He said: "People who have taken out fixed mortgages usually have hefty redemption penalties to pay if they want to move out of them.
"But most people who are currently on variable rates pay little or no redemption penalty. On a £50,000 mortgage, the average cost of switching to a discounted rate is about £850, which is about 1.6 per cent of a mortgage.
"If a discount greater than that is available for longer than a year, anyone switching is gaining on the deal."
Bank of Ireland is offering a discounted 5.5 per cent rate to April 1997, available on maximum mortgage advances up to 90 per cent.
Northern Rock is discounting its variable rate back to 2.49 per cent until March 1996, with a cashback incentive of up to £400.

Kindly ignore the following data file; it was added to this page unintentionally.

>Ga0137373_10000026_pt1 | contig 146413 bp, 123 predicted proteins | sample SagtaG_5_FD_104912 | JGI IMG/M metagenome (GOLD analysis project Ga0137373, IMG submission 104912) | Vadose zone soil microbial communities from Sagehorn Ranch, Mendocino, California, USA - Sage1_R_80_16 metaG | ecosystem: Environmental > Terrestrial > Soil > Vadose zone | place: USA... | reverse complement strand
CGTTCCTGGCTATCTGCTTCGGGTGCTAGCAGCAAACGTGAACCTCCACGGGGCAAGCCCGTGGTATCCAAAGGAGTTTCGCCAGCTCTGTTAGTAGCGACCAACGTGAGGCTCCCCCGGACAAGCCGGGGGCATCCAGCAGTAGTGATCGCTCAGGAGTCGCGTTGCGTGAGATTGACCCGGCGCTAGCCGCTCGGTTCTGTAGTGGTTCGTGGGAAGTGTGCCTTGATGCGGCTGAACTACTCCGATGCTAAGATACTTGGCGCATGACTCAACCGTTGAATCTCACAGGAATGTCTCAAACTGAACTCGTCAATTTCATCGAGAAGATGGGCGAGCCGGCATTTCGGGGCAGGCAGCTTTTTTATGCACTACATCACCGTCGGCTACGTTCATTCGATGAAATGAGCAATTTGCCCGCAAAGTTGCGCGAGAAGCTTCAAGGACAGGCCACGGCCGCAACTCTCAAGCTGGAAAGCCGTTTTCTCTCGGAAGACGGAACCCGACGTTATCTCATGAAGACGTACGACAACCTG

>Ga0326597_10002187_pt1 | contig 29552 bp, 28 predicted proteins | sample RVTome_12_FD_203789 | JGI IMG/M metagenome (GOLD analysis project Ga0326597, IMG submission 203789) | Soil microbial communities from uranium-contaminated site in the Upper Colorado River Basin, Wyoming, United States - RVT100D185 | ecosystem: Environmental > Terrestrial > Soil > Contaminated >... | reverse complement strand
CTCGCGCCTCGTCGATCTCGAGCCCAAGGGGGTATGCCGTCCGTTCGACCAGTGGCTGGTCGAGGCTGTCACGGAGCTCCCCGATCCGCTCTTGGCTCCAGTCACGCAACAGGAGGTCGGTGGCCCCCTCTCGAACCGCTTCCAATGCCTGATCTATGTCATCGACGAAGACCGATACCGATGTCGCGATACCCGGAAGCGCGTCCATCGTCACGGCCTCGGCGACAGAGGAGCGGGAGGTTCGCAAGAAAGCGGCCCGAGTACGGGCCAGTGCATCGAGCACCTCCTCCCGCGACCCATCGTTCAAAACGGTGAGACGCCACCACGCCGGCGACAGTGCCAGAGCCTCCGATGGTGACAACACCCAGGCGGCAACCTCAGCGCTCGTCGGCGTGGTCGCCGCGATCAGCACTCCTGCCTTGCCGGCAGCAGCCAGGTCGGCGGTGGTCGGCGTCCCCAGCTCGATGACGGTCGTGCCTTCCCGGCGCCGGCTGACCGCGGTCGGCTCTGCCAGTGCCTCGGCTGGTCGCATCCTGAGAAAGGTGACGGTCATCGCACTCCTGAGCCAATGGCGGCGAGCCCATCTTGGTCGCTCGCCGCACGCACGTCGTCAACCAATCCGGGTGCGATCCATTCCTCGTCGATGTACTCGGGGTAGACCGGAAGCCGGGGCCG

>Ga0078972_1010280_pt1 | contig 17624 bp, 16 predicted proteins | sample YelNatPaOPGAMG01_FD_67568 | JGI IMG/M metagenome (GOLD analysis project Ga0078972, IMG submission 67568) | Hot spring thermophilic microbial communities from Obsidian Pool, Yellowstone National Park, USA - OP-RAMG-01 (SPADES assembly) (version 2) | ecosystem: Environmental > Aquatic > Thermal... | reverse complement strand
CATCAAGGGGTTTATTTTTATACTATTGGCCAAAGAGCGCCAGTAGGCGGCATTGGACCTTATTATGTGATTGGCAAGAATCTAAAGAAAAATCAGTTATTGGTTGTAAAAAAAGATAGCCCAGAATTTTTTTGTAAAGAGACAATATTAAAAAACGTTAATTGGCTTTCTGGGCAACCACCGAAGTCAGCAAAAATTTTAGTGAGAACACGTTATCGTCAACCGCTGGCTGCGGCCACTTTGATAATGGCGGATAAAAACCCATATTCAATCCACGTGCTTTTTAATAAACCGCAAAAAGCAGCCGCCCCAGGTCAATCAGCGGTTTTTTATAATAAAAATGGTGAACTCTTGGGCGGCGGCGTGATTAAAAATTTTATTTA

Nationwide offers a seven-year discounted mortgage, promising to stay 1 per cent below the variable rate throughout that time.
Capital Home Loans, a direct lending company, has a range of fixed rates, including two years at 7.24 per cent, three years fixed at 8.74 per cent and five years at 9.1 per cent. A further 0.25 per cent off is available to borrowers taking out CHL's buildings and contents insurance.
The base-rate rise has already had an effect on some savings rates. Save & Prosper is to increase the rates it pays to depositors.
Clients with £10,000 or more in a Premier or Classic account will receive an extra 0.5 per cent. S&P's Tessa variable rate will also go up, from 6 to 6.5 per cent.
However, Save & Prosper says it will not be putting up the rate of interest on its Robert Fleming Visa and Mastercard credit cards, which remain fixed at 14.6 per cent. There is also an annual £12 arrangement fee.